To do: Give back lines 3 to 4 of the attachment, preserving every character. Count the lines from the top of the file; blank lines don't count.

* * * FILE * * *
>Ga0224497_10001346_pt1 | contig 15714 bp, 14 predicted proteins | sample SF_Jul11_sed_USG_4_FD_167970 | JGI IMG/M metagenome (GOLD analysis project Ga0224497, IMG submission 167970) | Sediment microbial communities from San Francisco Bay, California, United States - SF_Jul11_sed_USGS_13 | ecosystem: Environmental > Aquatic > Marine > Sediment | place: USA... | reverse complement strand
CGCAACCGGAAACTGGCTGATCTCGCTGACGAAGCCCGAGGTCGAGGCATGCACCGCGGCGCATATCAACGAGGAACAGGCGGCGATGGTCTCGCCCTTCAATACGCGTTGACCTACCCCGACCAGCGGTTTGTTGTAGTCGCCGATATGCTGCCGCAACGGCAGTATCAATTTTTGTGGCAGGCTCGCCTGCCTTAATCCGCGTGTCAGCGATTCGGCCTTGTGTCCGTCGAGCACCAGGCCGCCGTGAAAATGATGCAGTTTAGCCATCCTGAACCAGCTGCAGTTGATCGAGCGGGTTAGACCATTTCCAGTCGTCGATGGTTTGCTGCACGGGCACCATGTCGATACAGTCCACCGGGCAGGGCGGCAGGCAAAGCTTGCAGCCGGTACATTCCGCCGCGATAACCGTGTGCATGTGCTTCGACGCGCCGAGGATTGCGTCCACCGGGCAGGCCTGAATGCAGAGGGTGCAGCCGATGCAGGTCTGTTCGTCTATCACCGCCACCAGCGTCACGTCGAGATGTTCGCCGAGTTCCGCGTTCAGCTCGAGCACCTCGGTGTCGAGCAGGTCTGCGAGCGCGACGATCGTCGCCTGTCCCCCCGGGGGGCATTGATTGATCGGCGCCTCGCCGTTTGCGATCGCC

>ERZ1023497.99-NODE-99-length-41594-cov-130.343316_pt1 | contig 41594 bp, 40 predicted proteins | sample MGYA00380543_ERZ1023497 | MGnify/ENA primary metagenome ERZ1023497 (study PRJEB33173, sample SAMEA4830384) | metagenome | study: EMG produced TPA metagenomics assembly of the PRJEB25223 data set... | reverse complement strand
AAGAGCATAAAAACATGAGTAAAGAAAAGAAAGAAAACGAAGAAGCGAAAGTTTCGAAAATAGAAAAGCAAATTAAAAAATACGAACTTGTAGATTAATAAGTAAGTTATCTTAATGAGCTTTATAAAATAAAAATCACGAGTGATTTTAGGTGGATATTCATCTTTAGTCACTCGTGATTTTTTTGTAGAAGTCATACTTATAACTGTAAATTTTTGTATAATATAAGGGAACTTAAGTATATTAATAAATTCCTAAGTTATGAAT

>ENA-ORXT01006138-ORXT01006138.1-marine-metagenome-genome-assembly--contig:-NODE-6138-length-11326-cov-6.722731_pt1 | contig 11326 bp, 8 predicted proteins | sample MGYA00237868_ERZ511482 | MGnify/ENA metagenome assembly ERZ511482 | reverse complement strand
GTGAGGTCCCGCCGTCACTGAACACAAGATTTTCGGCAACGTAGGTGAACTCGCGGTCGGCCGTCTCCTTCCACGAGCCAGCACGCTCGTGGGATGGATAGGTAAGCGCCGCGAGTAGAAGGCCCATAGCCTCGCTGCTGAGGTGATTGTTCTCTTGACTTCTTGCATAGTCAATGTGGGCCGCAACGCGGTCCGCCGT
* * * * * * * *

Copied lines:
>ERZ1023497.99-NODE-99-length-41594-cov-130.343316_pt1 | contig 41594 bp, 40 predicted proteins | sample MGYA00380543_ERZ1023497 | MGnify/ENA primary metagenome ERZ1023497 (study PRJEB33173, sample SAMEA4830384) | metagenome | study: EMG produced TPA metagenomics assembly of the PRJEB25223 data set... | reverse complement strand
AAGAGCATAAAAACATGAGTAAAGAAAAGAAAGAAAACGAAGAAGCGAAAGTTTCGAAAATAGAAAAGCAAATTAAAAAATACGAACTTGTAGATTAATAAGTAAGTTATCTTAATGAGCTTTATAAAATAAAAATCACGAGTGATTTTAGGTGGATATTCATCTTTAGTCACTCGTGATTTTTTTGTAGAAGTCATACTTATAACTGTAAATTTTTGTATAATATAAGGGAACTTAAGTATATTAATAAATTCCTAAGTTATGAAT